A few years ago, we wrote about job candidates who reach the final interview stage and never receive a job offer.
When this happens enough times, it begs the question: Are these people messing up the final interview, or is the company’s interview process ineffective?
For companies that invest hours interviewing job candidates, a poorly run hiring process is an expensive mistake. Not only is there an opportunity cost tied to wasting your employees’ time, but there is a reputational risk.
In this post, we discuss what causes companies to be indecisive in hiring, and what they can do to avoid long, drawn-out hiring processes.
Four Sources Of Hiring Indecision
Clarifying The Need
When companies remain indecisive after multiple interviews with a candidate, it’s most often due to lack of clarity around what they’re looking for in the role.
You’d be surprised how many companies know they need to hire someone, but they can’t define the job or create a cogent job description. Despite this, they still proceed with the hiring process.
When this occurs, companies are reluctant to make a hire because of a vague feeling of uncertainty stemming from their inability to pinpoint what is important in the role.
The Unicorn Hunt
On the opposite end, we see companies with unrealistic expectations that turn job descriptions into wishlists that can’t possibly be filled by a single person.
It’s either too much work, or they’re searching for a unicorn candidate that exists only in mythology. In this scenario, companies are slow to make job offers because they keep hoping they’ll find someone who checks all of their boxes.
Failure To Communicate
Third, some companies know what they want and have reasonable expectations, but they do a poor job communicating the position. This leads to a slew of applicants that are a “bad fit,” which further delays the hiring process because companies feel unsatisfied with the candidate pool.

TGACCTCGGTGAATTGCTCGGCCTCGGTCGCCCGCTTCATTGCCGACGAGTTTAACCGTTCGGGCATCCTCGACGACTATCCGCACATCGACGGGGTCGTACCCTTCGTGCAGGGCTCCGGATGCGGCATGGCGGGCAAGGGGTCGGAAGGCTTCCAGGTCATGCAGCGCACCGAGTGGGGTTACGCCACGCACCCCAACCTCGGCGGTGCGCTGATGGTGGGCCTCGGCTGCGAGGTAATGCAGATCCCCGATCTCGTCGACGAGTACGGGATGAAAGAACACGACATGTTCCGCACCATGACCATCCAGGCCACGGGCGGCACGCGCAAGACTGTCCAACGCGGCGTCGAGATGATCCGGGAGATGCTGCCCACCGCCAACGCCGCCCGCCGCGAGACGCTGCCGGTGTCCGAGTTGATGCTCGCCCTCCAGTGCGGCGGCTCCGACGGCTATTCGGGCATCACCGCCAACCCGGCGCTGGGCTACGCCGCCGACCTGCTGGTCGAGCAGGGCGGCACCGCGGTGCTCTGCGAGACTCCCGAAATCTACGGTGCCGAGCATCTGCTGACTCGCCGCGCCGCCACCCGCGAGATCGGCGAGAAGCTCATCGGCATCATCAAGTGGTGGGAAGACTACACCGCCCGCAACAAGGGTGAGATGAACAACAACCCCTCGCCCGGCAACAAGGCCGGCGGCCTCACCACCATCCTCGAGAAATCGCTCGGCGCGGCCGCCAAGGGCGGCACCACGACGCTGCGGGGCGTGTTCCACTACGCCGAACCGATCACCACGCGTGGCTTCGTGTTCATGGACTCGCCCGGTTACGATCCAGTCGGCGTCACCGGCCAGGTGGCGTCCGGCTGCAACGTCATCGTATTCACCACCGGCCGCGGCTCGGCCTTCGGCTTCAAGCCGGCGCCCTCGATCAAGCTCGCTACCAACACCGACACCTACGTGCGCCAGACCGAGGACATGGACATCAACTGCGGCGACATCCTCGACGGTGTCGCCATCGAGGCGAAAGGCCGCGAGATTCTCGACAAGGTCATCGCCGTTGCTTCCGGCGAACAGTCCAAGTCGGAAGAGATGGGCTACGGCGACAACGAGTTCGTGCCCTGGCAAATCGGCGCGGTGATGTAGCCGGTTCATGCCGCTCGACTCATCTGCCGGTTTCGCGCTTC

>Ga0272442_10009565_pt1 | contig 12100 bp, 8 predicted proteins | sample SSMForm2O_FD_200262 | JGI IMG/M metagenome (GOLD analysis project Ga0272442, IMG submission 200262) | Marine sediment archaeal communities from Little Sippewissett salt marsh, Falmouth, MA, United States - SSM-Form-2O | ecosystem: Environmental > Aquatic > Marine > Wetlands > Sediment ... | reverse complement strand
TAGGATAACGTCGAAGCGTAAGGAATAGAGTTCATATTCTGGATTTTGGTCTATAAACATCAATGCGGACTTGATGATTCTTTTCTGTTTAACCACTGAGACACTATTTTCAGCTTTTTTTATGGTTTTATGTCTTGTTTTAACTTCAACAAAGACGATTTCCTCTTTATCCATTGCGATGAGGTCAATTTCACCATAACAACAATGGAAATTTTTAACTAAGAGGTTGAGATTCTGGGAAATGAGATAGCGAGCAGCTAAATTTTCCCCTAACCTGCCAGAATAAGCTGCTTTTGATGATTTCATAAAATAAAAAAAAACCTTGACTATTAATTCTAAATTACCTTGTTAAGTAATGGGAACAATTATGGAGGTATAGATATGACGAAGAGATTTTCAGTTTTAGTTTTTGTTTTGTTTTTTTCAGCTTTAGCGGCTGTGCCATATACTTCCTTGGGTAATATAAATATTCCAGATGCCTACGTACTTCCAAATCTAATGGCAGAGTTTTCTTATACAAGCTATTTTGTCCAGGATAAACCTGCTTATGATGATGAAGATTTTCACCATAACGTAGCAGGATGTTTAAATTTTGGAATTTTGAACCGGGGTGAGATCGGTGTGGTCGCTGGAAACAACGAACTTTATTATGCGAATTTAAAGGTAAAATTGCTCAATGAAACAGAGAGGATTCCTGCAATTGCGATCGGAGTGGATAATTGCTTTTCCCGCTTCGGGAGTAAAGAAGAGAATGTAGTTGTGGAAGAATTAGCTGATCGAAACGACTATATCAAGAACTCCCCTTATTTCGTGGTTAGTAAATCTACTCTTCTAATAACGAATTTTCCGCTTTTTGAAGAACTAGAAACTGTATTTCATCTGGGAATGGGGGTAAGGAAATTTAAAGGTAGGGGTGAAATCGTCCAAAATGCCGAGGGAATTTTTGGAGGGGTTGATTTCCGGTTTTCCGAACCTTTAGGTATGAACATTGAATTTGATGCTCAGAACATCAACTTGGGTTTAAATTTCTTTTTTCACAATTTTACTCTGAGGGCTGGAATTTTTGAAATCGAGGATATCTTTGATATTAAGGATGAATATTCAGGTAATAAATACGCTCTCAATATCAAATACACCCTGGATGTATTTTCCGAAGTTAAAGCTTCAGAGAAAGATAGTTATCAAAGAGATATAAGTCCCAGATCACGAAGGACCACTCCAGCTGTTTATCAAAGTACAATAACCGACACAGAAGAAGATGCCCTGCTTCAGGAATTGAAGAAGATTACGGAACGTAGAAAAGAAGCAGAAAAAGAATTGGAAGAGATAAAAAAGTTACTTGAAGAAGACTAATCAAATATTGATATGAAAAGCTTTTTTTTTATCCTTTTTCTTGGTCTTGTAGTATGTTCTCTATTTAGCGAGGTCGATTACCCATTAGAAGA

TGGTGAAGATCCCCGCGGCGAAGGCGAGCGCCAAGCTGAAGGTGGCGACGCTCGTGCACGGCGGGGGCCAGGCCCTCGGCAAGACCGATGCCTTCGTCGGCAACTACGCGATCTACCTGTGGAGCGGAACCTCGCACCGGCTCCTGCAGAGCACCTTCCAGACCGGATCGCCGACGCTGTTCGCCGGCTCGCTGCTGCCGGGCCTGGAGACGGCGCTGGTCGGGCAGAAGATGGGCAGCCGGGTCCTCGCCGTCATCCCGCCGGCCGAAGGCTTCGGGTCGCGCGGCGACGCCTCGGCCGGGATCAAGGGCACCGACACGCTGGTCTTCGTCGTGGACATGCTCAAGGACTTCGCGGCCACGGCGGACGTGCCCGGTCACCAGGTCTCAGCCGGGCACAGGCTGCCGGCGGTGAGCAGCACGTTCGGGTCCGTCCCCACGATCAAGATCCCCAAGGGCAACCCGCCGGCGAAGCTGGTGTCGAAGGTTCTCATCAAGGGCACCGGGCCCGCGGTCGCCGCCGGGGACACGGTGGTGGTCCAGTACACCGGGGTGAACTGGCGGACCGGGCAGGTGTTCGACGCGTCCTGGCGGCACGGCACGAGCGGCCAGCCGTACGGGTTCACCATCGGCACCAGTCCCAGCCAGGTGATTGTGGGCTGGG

All Hail The Committee
Finally, there are situations where a company does have a well-defined job description that is reasonable in scope, and the role has been effectively communicated, yet they still can’t reach a consensus on a candidate after the final interview.
In these cases, it’s because the company has decided to use a “committee approach” to hiring. This is when there are “too many cooks in the kitchen,” and everyone who speaks to the candidate has a different idea of what is necessary for him/her to be successful.
While it’s helpful for candidates to speak to a variety of people inside a company since this provides the candidates with useful context, there’s a difference between asking for specific input and requiring buy-in from everyone before making an offer.
So whatever the reason for this practice, from a true request for buy-in to the hiring manager not having to feel solely accountable for the hiring results, we recommend companies ultimately choose one person who has the final say in the hiring process.
In all four cases, experienced recruiting firms can be helpful by:
- Asking companies the right questions to better define the role(s) they need to fill
- Benchmarking the company’s job req with other similar companies to set expectations
- Acting as the company liaison with candidates to clearly communicate the position
- Adding an external layer of confidence in the candidate selection process
Key Hiring Advice
Lastly, here are two key pieces of insight to help you and your team avoid becoming paralyzed by indecision in your hiring process:
- The Perfect Candidate Doesn’t Exist: For nearly all roles, there are many types of candidates that can succeed. Don’t get stuck thinking there is only one perfect candidate. If you find that person and s/he doesn’t sign the offer letter, resist the urge to search for an identical candidate. Instead, just find someone who can do the job well. Keep your options open.
- Don’t Wing The Interviews: Interview with purpose and intention so you can uncover how well a candidate’s skills fit the job scope. Identify clear objectives for the interview. Be clear and direct. Otherwise, you may not get a sense for how qualified a candidate is for the role, and you could fall into the hiring trap.
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